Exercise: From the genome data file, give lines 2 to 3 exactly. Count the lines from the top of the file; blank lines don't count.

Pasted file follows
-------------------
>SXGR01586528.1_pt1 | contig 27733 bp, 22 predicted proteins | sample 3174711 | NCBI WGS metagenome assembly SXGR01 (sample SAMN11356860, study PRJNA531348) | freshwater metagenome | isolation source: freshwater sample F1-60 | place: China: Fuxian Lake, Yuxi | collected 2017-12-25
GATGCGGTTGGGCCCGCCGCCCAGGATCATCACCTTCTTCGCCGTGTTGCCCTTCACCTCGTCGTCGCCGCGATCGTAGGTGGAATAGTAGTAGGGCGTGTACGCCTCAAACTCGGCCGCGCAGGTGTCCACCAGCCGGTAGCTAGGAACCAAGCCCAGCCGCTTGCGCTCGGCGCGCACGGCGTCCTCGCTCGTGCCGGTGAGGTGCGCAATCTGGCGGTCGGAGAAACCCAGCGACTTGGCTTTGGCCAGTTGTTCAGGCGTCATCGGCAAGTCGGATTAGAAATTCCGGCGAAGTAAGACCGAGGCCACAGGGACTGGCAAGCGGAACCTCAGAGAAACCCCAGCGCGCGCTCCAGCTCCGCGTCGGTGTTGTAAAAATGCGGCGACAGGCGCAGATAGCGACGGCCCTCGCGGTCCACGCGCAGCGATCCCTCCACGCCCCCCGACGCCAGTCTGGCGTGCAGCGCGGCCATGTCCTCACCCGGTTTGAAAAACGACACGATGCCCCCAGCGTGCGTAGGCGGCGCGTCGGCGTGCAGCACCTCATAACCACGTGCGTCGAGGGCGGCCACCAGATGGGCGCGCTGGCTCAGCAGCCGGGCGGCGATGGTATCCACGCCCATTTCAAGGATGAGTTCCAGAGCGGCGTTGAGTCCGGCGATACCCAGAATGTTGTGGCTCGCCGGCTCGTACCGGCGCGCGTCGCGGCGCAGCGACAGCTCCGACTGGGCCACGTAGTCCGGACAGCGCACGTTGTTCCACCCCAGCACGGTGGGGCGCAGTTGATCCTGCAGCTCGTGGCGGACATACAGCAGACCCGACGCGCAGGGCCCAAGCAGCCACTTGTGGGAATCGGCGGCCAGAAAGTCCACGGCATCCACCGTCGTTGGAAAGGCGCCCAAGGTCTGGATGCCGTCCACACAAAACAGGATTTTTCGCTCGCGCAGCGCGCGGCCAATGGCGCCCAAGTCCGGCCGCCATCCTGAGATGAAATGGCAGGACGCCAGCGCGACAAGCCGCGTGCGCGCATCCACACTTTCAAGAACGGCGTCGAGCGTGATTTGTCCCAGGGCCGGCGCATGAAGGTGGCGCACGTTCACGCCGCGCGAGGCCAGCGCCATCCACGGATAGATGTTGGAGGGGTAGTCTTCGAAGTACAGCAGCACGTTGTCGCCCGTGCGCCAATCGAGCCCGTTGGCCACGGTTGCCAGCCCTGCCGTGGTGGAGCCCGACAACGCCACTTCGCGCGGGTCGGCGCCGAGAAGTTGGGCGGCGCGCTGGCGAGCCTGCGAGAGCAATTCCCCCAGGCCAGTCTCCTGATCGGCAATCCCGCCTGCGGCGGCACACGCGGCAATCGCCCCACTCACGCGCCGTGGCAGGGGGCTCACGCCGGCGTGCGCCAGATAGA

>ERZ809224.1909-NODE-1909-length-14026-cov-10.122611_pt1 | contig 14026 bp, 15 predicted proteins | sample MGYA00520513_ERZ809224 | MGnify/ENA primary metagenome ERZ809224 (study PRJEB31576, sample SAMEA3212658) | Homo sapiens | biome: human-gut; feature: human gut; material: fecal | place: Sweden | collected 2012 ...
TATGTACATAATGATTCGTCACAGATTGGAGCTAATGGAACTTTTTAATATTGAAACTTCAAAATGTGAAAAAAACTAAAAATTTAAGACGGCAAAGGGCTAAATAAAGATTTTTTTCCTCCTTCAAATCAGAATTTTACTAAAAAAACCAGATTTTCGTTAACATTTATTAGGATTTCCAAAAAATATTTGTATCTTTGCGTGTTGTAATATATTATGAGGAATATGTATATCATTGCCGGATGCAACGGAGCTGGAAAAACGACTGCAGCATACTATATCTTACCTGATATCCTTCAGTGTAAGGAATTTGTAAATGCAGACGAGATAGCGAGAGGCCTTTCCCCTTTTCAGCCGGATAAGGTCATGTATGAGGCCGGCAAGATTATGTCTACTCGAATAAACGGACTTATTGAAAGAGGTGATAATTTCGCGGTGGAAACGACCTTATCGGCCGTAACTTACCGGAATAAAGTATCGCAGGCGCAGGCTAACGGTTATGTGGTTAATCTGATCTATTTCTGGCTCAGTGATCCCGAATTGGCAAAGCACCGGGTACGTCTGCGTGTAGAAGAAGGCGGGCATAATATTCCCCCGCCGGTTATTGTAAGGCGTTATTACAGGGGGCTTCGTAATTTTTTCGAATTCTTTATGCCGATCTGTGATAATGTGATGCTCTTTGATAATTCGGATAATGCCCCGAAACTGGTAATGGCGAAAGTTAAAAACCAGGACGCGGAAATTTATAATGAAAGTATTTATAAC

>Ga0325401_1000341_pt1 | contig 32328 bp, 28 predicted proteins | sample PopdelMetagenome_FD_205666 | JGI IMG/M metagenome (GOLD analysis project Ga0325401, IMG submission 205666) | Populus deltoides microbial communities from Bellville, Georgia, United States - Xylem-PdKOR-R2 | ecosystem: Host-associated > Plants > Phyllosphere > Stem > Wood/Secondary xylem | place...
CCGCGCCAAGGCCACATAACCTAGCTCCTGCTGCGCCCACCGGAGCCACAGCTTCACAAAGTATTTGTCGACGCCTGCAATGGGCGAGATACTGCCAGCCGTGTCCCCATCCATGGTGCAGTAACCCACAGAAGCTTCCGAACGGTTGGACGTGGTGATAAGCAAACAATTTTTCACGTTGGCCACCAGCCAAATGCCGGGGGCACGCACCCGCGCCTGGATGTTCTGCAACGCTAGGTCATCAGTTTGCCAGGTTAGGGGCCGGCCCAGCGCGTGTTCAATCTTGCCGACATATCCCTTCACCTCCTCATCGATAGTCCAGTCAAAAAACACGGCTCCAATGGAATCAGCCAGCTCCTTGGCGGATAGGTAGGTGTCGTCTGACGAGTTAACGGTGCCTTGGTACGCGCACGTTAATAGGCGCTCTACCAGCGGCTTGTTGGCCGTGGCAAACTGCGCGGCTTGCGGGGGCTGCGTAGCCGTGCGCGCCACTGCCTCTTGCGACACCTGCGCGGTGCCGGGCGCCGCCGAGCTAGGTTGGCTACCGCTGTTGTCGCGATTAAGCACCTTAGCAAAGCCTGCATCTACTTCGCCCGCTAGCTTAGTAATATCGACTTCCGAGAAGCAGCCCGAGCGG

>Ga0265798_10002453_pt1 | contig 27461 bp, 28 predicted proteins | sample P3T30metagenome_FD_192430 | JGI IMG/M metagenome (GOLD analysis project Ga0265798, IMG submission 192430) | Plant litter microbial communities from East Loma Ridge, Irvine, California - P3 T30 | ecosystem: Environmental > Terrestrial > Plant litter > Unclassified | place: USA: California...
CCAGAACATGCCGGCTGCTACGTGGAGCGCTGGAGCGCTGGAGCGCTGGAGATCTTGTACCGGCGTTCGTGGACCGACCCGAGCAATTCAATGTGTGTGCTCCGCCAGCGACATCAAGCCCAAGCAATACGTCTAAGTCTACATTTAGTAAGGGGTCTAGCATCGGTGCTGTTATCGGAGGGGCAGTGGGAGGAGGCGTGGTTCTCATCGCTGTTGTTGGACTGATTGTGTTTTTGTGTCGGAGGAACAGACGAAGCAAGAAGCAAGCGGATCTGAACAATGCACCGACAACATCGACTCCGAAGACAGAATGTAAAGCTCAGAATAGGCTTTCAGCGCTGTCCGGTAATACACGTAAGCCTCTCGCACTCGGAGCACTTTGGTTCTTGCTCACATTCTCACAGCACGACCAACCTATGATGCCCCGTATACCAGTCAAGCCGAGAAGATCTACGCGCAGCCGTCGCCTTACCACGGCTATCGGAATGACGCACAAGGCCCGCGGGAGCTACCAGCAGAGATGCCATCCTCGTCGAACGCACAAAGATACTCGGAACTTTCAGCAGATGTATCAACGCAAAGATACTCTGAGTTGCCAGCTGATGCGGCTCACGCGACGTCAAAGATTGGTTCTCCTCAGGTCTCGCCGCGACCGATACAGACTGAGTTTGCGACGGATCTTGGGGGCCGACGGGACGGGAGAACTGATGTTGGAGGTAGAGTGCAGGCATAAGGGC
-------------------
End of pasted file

GATGCGGTTGGGCCCGCCGCCCAGGATCATCACCTTCTTCGCCGTGTTGCCCTTCACCTCGTCGTCGCCGCGATCGTAGGTGGAATAGTAGTAGGGCGTGTACGCCTCAAACTCGGCCGCGCAGGTGTCCACCAGCCGGTAGCTAGGAACCAAGCCCAGCCGCTTGCGCTCGGCGCGCACGGCGTCCTCGCTCGTGCCGGTGAGGTGCGCAATCTGGCGGTCGGAGAAACCCAGCGACTTGGCTTTGGCCAGTTGTTCAGGCGTCATCGGCAAGTCGGATTAGAAATTCCGGCGAAGTAAGACCGAGGCCACAGGGACTGGCAAGCGGAACCTCAGAGAAACCCCAGCGCGCGCTCCAGCTCCGCGTCGGTGTTGTAAAAATGCGGCGACAGGCGCAGATAGCGACGGCCCTCGCGGTCCACGCGCAGCGATCCCTCCACGCCCCCCGACGCCAGTCTGGCGTGCAGCGCGGCCATGTCCTCACCCGGTTTGAAAAACGACACGATGCCCCCAGCGTGCGTAGGCGGCGCGTCGGCGTGCAGCACCTCATAACCACGTGCGTCGAGGGCGGCCACCAGATGGGCGCGCTGGCTCAGCAGCCGGGCGGCGATGGTATCCACGCCCATTTCAAGGATGAGTTCCAGAGCGGCGTTGAGTCCGGCGATACCCAGAATGTTGTGGCTCGCCGGCTCGTACCGGCGCGCGTCGCGGCGCAGCGACAGCTCCGACTGGGCCACGTAGTCCGGACAGCGCACGTTGTTCCACCCCAGCACGGTGGGGCGCAGTTGATCCTGCAGCTCGTGGCGGACATACAGCAGACCCGACGCGCAGGGCCCAAGCAGCCACTTGTGGGAATCGGCGGCCAGAAAGTCCACGGCATCCACCGTCGTTGGAAAGGCGCCCAAGGTCTGGATGCCGTCCACACAAAACAGGATTTTTCGCTCGCGCAGCGCGCGGCCAATGGCGCCCAAGTCCGGCCGCCATCCTGAGATGAAATGGCAGGACGCCAGCGCGACAAGCCGCGTGCGCGCATCCACACTTTCAAGAACGGCGTCGAGCGTGATTTGTCCCAGGGCCGGCGCATGAAGGTGGCGCACGTTCACGCCGCGCGAGGCCAGCGCCATCCACGGATAGATGTTGGAGGGGTAGTCTTCGAAGTACAGCAGCACGTTGTCGCCCGTGCGCCAATCGAGCCCGTTGGCCACGGTTGCCAGCCCTGCCGTGGTGGAGCCCGACAACGCCACTTCGCGCGGGTCGGCGCCGAGAAGTTGGGCGGCGCGCTGGCGAGCCTGCGAGAGCAATTCCCCCAGGCCAGTCTCCTGATCGGCAATCCCGCCTGCGGCGGCACACGCGGCAATCGCCCCACTCACGCGCCGTGGCAGGGGGCTCACGCCGGCGTGCGCCAGATAGA

>ERZ809224.1909-NODE-1909-length-14026-cov-10.122611_pt1 | contig 14026 bp, 15 predicted proteins | sample MGYA00520513_ERZ809224 | MGnify/ENA primary metagenome ERZ809224 (study PRJEB31576, sample SAMEA3212658) | Homo sapiens | biome: human-gut; feature: human gut; material: fecal | place: Sweden | collected 2012 ...